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Complexities of reputation management and policy making in a globalized world: Bangladesh after Rana Plaza

Sonia Jawaid Shaikh's picture

On April 24, 2013, a building called Rana Plaza in Dhaka came crashing down on thousands of workers, killing more than 1,100 and injuring more than 2,500 individuals. Unlike any other building collapse, this received widespread international attention - and continues to do so - because the building housed factories that sewed garments for many European and American clothing brands. As a result, a chunk of blame for the collapse and deaths was placed on retailers and brands that outsourced their work to Bangladesh, and particularly Rana Plaza.

Since the tragedy, these retailers and companies, both big and small, utilized several brand reputation management strategies. This, in turn, impacted the policies of the garment industry in Bangladesh. Primarily, two retailer blocs, The Accord and The Alliance, emerged which have created their own local and international dynamics.

The Accord is a legally binding agreement that has been signed by many European and North American companies and allows for factories to be vetted and shut down in case of non-compliance with safety standards. The Alliance, signed by North American groups such as Walmart and JC Penny, however, does not guarantee any such protections and allows companies to use their own rules with any legal requirements.

Interestingly, many companies who are either part of The Alliance or The Accord, choose not to publicise their participation in such agreements on their own websites. This allows them minimize any attention that could turn into criticism while still taking part in initiatives in case there ever is an inquiry from media, regulators, or other interested parties.

With the emergence of such retailer blocs, the role of state has transformed. The retailer blocs in Bangladesh suggests that all not workers employed in the garment industry can expect the same level of care, policies or safety rules – which is peculiar and not necessarily beneficial to those employed in the sector. This creates a particular problem for the state of Bangladesh because the “agreements” created by companies actually pertain to its citizens – and yet governmental institutions do not play an active role in ensuring worker safety. Instead, the state appears to be arbitrating between different groups and reneging its huge responsibility to ensure that local safety standards apply. This is something that policy makers and representatives of countries in which work is regularly outsourced should be careful of and devise ways to prevent such scenarios that do not guarantee equal policies for all.  At the end of the day, regardless of the strategy or the agreement signed, it is the workers who remain most affected.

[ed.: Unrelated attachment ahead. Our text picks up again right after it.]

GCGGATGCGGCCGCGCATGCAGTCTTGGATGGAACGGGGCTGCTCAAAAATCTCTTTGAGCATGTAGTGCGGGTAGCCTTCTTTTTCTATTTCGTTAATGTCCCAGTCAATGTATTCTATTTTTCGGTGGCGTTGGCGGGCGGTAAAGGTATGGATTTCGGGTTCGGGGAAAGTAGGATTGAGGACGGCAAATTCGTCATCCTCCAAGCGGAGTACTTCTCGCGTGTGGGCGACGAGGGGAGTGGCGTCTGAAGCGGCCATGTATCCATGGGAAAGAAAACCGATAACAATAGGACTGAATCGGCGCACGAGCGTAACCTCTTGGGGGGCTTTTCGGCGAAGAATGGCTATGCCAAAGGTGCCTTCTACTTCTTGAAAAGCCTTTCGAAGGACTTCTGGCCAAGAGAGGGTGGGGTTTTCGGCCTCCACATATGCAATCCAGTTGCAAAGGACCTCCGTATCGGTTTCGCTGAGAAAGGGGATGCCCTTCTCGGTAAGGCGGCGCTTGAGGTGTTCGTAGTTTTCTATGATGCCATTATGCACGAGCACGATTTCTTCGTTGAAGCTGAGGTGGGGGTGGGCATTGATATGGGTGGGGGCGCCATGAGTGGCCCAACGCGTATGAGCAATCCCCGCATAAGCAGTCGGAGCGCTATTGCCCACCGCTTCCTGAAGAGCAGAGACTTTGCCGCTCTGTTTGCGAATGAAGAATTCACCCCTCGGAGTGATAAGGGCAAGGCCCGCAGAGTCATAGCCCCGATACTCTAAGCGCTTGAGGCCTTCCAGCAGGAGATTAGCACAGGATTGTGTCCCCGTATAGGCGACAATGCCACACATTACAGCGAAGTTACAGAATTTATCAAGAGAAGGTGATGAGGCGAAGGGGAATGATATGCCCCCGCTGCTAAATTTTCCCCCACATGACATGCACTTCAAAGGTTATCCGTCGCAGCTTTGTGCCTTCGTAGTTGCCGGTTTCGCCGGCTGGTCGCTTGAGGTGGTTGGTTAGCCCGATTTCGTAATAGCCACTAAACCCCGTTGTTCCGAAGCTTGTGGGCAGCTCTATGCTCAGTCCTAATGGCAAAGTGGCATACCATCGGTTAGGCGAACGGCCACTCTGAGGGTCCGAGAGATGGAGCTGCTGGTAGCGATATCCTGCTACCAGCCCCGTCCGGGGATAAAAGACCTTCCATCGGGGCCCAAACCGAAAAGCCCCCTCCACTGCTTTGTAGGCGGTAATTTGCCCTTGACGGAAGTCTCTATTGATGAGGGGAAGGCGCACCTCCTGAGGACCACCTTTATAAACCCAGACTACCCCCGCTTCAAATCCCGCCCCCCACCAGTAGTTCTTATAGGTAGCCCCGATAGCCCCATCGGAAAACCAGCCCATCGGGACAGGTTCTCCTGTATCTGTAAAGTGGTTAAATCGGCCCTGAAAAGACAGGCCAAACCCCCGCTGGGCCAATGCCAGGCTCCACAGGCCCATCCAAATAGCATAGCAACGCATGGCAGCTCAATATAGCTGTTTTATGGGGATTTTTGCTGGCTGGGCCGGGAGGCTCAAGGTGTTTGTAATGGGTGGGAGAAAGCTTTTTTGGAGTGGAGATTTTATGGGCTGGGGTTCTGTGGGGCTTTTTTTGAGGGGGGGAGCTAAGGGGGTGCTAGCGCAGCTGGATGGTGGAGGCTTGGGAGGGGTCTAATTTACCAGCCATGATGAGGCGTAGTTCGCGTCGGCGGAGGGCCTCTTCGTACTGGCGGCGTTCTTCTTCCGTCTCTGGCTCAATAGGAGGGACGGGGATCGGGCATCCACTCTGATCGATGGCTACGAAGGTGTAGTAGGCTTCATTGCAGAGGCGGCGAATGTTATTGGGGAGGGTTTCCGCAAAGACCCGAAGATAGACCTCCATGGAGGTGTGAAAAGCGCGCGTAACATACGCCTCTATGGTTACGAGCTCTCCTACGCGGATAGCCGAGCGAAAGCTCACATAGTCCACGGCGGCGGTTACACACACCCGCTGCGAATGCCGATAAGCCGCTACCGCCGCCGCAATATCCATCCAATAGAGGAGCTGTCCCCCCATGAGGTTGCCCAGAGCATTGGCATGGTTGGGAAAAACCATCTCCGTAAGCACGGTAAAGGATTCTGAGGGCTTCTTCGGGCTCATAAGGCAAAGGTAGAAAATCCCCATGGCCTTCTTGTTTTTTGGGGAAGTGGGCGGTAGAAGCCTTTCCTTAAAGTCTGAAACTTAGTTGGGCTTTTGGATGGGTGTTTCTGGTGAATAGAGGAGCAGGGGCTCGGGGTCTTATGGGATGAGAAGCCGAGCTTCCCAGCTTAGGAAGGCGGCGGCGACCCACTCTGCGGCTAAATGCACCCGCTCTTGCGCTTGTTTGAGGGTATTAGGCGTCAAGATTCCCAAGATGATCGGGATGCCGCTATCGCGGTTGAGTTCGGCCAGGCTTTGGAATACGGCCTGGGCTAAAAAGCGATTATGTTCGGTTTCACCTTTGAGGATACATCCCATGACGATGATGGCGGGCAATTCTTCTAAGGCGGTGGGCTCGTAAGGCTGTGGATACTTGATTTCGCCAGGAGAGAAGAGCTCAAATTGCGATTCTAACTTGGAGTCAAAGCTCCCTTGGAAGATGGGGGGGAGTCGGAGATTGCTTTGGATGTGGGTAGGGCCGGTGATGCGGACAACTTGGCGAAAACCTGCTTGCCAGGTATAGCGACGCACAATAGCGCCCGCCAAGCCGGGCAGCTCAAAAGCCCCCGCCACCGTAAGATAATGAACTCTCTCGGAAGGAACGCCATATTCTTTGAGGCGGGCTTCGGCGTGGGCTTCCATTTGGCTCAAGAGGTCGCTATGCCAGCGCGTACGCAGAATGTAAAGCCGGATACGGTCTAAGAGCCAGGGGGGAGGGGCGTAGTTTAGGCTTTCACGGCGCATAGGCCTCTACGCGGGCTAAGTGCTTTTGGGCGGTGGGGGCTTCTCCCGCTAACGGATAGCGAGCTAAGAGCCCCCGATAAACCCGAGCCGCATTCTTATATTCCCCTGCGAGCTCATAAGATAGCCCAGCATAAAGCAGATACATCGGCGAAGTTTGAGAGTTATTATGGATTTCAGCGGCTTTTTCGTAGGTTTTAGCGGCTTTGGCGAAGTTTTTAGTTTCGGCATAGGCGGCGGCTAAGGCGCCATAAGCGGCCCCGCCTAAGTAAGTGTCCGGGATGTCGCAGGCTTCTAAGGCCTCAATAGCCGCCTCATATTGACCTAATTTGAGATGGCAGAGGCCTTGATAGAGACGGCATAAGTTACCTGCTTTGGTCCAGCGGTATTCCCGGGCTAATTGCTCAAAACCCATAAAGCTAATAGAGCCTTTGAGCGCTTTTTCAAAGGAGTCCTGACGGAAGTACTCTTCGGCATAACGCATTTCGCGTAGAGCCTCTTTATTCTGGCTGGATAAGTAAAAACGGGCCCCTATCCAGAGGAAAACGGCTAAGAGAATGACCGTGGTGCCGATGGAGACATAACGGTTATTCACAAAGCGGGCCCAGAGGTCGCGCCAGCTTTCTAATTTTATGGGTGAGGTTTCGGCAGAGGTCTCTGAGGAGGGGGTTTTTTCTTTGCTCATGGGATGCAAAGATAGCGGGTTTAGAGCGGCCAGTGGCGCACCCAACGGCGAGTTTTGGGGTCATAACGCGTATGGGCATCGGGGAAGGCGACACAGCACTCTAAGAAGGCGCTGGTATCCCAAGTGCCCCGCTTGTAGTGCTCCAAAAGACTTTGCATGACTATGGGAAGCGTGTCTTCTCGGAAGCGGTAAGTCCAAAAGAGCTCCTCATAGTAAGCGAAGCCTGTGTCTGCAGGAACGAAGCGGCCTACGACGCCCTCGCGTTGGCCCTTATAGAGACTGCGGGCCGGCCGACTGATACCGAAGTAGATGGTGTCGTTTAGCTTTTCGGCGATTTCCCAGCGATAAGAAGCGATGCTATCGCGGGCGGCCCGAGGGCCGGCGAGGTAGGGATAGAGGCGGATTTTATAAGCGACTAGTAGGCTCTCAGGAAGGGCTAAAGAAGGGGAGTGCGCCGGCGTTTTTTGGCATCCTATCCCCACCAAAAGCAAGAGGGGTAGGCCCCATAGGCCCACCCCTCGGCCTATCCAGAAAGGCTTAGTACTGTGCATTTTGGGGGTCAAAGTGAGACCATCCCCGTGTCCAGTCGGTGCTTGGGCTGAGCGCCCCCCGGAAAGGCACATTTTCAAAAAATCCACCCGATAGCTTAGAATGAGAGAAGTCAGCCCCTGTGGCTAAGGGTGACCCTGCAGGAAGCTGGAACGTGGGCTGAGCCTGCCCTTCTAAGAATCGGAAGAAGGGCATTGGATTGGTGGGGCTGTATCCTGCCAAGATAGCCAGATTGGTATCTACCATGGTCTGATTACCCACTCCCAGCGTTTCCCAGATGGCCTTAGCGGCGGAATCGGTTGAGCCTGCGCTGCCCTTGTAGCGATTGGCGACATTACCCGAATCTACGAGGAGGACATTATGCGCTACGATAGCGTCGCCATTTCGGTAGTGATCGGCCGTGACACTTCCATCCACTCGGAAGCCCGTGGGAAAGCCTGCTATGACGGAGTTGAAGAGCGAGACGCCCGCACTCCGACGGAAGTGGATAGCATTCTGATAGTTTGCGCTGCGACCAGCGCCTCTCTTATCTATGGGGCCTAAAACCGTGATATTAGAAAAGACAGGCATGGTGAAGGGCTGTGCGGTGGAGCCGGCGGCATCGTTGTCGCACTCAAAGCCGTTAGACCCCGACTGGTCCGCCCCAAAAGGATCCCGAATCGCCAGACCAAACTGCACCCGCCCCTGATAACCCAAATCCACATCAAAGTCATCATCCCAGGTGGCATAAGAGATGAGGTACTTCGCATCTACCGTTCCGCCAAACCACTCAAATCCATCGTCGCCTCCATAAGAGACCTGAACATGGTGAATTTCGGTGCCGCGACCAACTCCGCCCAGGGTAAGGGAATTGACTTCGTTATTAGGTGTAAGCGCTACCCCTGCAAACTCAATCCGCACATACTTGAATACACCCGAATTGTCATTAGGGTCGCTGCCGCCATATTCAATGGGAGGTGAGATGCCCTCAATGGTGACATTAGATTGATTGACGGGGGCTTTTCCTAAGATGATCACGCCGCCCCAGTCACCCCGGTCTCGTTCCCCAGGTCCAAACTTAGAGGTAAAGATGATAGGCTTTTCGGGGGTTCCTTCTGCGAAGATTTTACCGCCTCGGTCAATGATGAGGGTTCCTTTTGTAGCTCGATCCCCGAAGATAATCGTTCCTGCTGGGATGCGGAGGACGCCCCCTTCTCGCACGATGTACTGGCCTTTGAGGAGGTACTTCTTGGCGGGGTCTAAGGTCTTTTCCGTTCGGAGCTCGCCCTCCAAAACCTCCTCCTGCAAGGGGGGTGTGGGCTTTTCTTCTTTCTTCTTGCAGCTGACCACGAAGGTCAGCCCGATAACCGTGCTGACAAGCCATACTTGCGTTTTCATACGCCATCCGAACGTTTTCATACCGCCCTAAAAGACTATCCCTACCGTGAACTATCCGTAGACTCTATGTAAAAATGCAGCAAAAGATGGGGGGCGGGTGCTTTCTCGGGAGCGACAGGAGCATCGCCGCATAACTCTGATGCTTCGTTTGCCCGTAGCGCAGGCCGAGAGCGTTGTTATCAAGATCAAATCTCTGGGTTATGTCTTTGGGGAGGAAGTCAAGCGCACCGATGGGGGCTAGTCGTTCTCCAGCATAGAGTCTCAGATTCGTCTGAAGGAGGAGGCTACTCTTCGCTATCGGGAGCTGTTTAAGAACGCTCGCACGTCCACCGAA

A case study is presented here which details these retailer blocs and other strategies that companies used post-disaster in Bangladesh.

 

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Comments

Submitted by Asif Dowla on

More importantly, why didn't the state enforce the safety law in the first place? Why did it have to wait for outside pressure or outside entities from consuming countries to institute the changes? Is it because many of the owners of the large garments group are members of the parliament. On the other hand, no one is asking how the owners are supposed to finance these new and quite expensive safety regulations. No pressures are exerted on the retailers to increase the margins to enable the owners to finance the safety upgrades.

Submitted by Mohammad Rafiq Ullah on

OK

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